Staging and grading of chronic gastritis. Hum Pathol

Department of Oncological and Surgical Sciences, University of Padova, Italy.
Human Pathlogy (Impact Factor: 2.77). 04/2005; 36(3):228-33. DOI: 10.1016/j.humpath.2004.12.008
Source: PubMed


Chronic gastritis is an inflammatory condition of the gastric mucosa that may include structural alterations of the glandular compartment. The semiquantitative scoring systems advocated in the Sydney Systems and the subsequent Atrophy Club Guidelines remain essential for the recognition of the spectrum of the lesions detectable in gastric inflammatory disease. Most practicing pathologists, however, find them too cumbersome to use in their routine diagnostic activities. In this article, we propose a reporting system for chronic gastritis in staging and grading. Staging would convey information on the topography and extension of the gastric atrophic changes, whereas grading should represent the semiquantitative assessment of the combined severity of both mononuclear and granulocytic inflammation. This system could offer gastroenterologists a more immediate perception of the overall condition of the gastric mucosa while also providing useful information about gastric cancer risk.

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Available from: Robert M Genta, Feb 19, 2014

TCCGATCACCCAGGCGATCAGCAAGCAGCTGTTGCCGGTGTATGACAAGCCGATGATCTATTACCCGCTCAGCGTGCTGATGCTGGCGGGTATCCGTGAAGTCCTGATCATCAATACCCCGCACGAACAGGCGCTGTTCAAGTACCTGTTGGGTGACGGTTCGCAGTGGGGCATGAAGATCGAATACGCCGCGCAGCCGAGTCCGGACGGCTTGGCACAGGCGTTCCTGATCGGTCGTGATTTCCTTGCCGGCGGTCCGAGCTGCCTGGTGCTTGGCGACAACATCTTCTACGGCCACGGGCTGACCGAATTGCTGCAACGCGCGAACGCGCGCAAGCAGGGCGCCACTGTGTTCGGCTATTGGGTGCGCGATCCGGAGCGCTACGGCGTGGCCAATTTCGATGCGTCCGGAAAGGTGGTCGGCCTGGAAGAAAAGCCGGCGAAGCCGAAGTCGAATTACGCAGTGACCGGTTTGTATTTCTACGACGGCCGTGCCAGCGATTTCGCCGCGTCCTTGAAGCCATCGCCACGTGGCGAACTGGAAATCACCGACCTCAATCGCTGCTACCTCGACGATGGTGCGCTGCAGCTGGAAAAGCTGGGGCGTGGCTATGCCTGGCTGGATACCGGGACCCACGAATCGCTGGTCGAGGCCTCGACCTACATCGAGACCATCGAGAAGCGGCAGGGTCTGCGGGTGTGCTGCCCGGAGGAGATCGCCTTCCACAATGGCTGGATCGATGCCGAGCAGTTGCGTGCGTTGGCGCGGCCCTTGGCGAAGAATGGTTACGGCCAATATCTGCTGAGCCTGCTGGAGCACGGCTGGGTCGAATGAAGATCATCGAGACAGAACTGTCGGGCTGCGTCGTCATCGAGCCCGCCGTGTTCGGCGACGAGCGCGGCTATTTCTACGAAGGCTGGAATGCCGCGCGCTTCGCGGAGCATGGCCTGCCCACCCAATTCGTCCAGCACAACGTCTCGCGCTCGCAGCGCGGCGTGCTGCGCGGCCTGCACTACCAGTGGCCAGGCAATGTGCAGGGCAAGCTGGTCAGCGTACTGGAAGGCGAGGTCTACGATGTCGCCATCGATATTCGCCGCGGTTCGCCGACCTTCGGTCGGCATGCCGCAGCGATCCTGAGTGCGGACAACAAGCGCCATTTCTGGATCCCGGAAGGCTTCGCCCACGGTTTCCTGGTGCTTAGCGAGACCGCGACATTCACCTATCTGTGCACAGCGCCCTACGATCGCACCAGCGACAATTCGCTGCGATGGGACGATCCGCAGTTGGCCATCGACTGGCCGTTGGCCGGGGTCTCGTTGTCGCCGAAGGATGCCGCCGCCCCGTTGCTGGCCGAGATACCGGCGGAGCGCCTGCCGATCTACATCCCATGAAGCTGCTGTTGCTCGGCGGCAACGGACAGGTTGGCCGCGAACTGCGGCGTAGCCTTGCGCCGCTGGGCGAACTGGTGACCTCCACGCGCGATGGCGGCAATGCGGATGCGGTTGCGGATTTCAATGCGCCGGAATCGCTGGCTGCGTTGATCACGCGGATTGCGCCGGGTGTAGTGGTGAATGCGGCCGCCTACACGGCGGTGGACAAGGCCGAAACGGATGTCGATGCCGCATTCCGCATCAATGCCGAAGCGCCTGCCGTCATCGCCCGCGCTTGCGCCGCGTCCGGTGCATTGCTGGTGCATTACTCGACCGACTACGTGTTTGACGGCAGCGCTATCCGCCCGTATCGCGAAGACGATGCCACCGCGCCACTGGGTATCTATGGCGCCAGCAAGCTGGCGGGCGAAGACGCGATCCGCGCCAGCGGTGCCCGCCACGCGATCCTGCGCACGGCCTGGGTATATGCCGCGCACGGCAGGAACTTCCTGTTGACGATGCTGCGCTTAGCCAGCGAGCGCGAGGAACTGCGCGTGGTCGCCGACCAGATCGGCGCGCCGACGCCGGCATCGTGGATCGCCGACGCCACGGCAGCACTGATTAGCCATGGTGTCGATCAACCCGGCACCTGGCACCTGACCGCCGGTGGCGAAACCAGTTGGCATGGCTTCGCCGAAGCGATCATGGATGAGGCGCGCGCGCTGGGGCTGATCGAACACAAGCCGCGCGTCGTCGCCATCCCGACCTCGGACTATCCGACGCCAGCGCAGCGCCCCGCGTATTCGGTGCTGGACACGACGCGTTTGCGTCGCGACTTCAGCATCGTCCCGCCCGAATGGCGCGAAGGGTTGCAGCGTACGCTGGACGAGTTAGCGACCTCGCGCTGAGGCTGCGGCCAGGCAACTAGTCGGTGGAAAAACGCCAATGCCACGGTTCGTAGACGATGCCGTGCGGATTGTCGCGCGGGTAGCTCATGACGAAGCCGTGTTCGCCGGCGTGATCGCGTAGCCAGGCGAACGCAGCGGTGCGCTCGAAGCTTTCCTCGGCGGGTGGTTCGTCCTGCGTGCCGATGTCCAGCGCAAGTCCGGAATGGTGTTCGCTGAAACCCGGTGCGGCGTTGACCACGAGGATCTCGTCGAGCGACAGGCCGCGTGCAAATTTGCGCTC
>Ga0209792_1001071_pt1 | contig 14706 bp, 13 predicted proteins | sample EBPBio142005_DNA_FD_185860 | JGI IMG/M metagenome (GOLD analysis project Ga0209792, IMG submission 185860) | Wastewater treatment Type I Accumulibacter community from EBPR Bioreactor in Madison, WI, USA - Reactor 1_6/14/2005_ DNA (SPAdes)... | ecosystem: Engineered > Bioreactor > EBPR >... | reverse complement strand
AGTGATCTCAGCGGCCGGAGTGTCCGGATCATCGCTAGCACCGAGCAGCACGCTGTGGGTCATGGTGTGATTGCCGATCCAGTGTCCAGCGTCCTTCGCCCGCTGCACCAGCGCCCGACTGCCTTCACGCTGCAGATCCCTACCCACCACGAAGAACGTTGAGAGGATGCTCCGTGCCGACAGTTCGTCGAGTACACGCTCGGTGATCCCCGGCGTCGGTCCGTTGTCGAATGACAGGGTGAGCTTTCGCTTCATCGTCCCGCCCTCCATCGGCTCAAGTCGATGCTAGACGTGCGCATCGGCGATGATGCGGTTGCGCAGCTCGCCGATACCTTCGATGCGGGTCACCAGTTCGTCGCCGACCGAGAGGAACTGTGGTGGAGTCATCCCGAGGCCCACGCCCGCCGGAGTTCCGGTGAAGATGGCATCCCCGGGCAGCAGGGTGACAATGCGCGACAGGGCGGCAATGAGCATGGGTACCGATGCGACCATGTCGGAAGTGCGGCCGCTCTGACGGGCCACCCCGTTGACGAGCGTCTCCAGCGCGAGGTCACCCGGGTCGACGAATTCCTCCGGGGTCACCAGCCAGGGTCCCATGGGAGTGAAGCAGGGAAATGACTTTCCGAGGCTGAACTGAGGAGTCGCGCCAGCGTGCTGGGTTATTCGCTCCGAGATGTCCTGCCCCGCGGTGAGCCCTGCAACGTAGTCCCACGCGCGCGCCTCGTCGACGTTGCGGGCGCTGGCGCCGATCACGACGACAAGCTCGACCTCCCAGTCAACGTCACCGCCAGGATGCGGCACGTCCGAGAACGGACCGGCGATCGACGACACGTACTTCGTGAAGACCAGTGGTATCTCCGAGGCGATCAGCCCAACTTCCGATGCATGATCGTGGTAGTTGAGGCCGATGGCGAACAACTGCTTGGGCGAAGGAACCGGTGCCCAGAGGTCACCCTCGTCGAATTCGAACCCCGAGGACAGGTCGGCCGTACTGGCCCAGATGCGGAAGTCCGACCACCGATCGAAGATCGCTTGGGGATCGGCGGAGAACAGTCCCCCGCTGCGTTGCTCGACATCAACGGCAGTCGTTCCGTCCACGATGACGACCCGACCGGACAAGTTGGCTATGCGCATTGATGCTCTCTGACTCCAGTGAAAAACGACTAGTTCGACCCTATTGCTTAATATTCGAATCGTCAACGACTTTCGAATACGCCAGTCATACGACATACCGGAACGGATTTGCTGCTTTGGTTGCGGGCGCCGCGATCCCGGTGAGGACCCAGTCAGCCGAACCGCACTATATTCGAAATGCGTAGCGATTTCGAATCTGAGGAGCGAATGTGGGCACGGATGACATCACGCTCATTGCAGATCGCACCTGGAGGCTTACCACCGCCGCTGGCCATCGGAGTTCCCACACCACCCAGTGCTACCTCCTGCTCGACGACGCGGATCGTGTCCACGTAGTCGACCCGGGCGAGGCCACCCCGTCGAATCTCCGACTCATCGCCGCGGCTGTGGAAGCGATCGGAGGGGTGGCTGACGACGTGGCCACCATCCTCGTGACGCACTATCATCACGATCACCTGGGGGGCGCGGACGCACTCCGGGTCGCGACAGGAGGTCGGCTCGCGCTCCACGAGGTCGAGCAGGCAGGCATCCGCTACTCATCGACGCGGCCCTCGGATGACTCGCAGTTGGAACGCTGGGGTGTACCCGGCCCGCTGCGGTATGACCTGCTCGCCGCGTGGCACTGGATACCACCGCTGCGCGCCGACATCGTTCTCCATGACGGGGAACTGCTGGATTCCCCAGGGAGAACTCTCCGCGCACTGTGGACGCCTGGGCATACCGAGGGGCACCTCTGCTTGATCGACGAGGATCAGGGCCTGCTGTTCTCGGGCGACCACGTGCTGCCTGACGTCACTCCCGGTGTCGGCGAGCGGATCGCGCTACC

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    • "The first system of staging was put forward in 2005 by an international group of pathologists and gastroenterologists (OLGA acronym stands for 'Operative Link on Gastritis Assessment') [21]. According to the OLGA proposal the gastritis stage results by the combination of the atrophy scores as assessed in the distal stomach, with those assessed in the biopsy samples obtained from the proximal gastric mucosa [19]. The stage indicates the individual likelihood to develop malignant neoplasia, and the large majority the cancer cases are expected to develop in patients with stages III and IV [22]. "
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    ABSTRACT: Gastric cancer (GC) is the third leading cause of cancer-related death worldwide and it mostly develops in long-standing inflammatory conditions, and Helicobacter pylori-gastritis, in particular. Despite the increasing understanding of both the phenotypic alterations and the molecular mechanisms occurring during GC multi-step carcinogenesis, no reliable biomarker is available to be reliably implemented into GC secondary prevention strategies. Multidisciplinary diagnostic approaches integrating endoscopy, serology, histology and molecular profiling currently appears as the most appropriate approach for patients’ stratification into different GC risk classes.
    Full-text · Article · Dec 2014 · Baillière&#x027 s Best Practice and Research in Clinical Gastroenterology
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    • "For example, incomplete-type metaplasia has been reported to be significantly correlated with some topographic patterns of metaplasia associated with greater cancer risk.7 However, other studies refuted this idea8 and recommended the establishment of clear guidelines for follow-up or treatment of patients with IM.9 Recently, a new staging system for gastritis has been proposed to identify patients at the highest risk for gastric cancer.10,11 Furthermore, risk scores for clinical, histological, and serologic parameters which can predict the presence of extensive intragastric IM with increased risk of gastric cancer have also been proposed.12,13 "